NASA Hacked: Space Agency Staff’s Data Exposed

NASA has recently been targeted by hackers, who have accessed and exposed the personal details of current and former space agency employees.

NASA informed its staff through an internal memo to warn them that the hackers may have stolen their personal details, including information such as social security numbers. They added that they’re treating this incident as a “top priority”, but they did not believe that any NASA mission had been exposed, such as the Moon landings of July 20th, 1969.

The memo, which was sent to employees on Tuesday, also stated that NASA’s cyber security specialists began investigating the issue back in October after suspicions arose that one of its servers had been compromised.

“Upon discovery of the incidents, NASA cyber security personnel took immediate action to secure the servers and the data contained within,” the message read from NASA’s Chief Human Capital Officer, Bob Gibbs.

“NASA and its federal cyber security partners are continuing to examine the servers to determine the scope of the potential data ex-filtration and identify potentially affected individuals. This process will take time. The ongoing investigation is a top agency priority, with senior leadership actively involved. NASA does not believe that any agency missions were jeopardised by the cyber incidents.”

Did NASA get hacked and were any of their top secret files obtained by hackers? Credit: The Weekly Standard

Staff affected by the hack included anyone employed under NASA Civil Service between July 2006 and October 2018. It was also reported that no mission data is thought to be uncovered. It is also currently unknown as to who exactly was behind the hack, but it has put the world on edge, just as to what secret information or any top secret mission information may have been obtained by the hackers.

“Once identified, Nasa will provide specific follow-up information to those employees, past and present, whose PII was affected, to include offering identity protection services and related resources, as appropriate” NASA stated.

“NASA is continuing its efforts to secure all servers, and is reviewing its processes and procedures to ensure that the latest security practices are being followed throughout the agency.”

Security experts also spoke to The Independent, saying that the space agency needs to do more to protect its data, considering this is not the first time it has experienced issues with data breaches.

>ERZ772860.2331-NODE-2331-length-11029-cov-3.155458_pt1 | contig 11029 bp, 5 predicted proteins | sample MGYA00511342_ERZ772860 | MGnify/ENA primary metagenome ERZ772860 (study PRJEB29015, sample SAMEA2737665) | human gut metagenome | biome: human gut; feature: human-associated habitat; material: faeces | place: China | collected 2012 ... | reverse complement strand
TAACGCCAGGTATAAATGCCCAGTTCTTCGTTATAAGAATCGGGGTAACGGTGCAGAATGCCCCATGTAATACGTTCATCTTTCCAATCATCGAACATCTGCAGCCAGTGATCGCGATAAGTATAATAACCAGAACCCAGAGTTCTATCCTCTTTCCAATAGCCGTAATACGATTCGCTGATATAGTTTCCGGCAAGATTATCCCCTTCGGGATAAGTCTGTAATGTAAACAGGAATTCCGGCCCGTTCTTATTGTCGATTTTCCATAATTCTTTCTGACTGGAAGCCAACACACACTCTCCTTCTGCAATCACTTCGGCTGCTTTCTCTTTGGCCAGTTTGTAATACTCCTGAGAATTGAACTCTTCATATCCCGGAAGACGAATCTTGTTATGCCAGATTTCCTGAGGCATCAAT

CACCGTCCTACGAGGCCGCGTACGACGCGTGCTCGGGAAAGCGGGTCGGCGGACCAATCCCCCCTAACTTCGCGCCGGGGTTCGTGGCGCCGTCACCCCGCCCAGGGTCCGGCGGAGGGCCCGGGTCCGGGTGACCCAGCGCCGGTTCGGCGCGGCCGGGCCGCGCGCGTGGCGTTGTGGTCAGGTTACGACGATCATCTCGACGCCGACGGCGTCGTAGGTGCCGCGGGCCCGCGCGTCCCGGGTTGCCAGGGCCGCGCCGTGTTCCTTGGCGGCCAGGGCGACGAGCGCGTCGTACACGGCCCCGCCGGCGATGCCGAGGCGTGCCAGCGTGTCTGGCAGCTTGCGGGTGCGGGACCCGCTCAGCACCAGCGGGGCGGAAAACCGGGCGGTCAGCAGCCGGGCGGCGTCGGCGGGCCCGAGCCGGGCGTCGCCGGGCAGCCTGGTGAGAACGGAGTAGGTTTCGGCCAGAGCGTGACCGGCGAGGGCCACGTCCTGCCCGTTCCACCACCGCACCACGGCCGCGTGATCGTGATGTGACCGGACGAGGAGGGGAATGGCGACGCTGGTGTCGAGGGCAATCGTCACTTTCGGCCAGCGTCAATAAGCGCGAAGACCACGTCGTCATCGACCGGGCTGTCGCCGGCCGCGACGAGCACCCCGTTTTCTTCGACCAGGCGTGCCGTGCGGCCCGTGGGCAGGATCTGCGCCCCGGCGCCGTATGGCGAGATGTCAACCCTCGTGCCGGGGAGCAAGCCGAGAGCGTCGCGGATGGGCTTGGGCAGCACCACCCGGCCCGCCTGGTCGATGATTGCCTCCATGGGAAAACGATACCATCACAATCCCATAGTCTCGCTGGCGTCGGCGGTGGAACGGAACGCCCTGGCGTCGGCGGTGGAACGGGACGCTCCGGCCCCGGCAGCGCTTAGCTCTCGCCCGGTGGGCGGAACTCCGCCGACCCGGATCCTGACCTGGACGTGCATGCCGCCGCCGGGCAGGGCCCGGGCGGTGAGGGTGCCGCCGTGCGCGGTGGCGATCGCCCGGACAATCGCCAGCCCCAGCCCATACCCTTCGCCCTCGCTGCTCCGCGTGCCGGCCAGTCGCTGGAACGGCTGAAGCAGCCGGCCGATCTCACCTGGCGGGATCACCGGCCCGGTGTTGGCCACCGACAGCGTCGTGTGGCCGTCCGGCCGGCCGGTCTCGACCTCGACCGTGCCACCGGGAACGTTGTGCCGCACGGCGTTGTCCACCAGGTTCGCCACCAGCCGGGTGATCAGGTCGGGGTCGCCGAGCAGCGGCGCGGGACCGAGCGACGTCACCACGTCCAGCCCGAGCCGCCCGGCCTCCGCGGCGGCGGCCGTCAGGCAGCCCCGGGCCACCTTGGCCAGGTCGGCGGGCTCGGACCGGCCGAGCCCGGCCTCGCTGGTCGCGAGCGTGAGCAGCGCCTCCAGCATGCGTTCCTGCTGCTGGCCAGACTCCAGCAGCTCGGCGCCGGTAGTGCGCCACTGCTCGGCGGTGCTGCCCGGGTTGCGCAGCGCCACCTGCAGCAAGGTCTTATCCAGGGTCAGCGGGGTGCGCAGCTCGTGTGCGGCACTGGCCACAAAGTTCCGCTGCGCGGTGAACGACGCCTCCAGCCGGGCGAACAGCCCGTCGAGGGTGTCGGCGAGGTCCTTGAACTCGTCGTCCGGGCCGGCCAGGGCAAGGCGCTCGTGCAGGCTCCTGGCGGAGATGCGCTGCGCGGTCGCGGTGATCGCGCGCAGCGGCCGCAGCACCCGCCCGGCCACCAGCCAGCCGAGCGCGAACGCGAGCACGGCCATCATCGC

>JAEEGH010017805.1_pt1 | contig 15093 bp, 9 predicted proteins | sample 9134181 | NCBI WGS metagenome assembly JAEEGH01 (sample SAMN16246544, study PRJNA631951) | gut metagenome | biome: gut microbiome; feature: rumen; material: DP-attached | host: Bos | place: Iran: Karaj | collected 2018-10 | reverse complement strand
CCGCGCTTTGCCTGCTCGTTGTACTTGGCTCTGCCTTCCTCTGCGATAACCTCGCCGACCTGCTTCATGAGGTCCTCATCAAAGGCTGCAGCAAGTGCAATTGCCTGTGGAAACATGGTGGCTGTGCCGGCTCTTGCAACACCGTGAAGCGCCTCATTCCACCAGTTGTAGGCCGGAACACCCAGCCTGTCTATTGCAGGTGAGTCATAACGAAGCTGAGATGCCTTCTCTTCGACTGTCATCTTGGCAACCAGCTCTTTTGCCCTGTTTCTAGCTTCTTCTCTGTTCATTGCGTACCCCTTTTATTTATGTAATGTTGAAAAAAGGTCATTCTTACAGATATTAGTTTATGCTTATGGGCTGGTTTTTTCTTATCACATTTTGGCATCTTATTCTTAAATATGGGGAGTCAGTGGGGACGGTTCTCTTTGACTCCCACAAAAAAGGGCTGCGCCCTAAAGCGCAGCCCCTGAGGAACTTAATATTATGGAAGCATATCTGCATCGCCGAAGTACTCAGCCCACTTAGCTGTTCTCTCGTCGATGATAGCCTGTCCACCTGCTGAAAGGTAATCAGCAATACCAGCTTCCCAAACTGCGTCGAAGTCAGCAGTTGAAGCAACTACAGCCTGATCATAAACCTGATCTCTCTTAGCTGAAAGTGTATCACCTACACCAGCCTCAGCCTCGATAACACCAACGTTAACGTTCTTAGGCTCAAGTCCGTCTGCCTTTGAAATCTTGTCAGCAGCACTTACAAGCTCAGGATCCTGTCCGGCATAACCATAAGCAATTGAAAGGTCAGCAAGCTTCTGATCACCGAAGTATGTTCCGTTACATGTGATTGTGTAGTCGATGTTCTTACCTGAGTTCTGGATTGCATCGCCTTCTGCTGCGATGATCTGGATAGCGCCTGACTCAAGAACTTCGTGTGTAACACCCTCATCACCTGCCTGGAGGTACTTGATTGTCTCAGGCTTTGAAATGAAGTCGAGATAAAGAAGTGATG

Are NASA’s servers and cyber security safe enough to protect their own staff from hackers?¬†Credit: NASA

“This is the third breach of NASA since 2011. The first priority should be to limit harm and help the victims while also ensuring that the breach is re-mediated, but after that it’s time to go into the more painful mission phase and learn from the results”. Sam Curry, chief security officer of Cybereason stated.

“Countermeasures are important, but we the public want to know what this government agency is learning from the past, we want the post mortem, we want the agency to get better because while PII and employee privacy are vital, there are many things at NASA in the national security domain and are of vital importance to the nation. From a security perspective, we all hope that the third time is a charm and that there is no fourth.”

NASA have previously faced issues with hackers, including an incident where hackers took over control the of computers in the jet propulsion laboratory in 2011, which was very scary indeed, then just two years later, another hacking incident occurred that led to eight web domains being obliterated by a cyber gang going by the name of the ‘Master Italian Hackers Team’.

If this news is anything to go by, then it does really sound like a separate Space Force is needed, as well as, NASA updating their web security systems to prevent hackers from gaining access. Since just imagine, if the hackers could have obtained top secret mission files, and then only to expose them later. Who knows?


Story by Emily Clark

Featured Photo Credit: GBHackers

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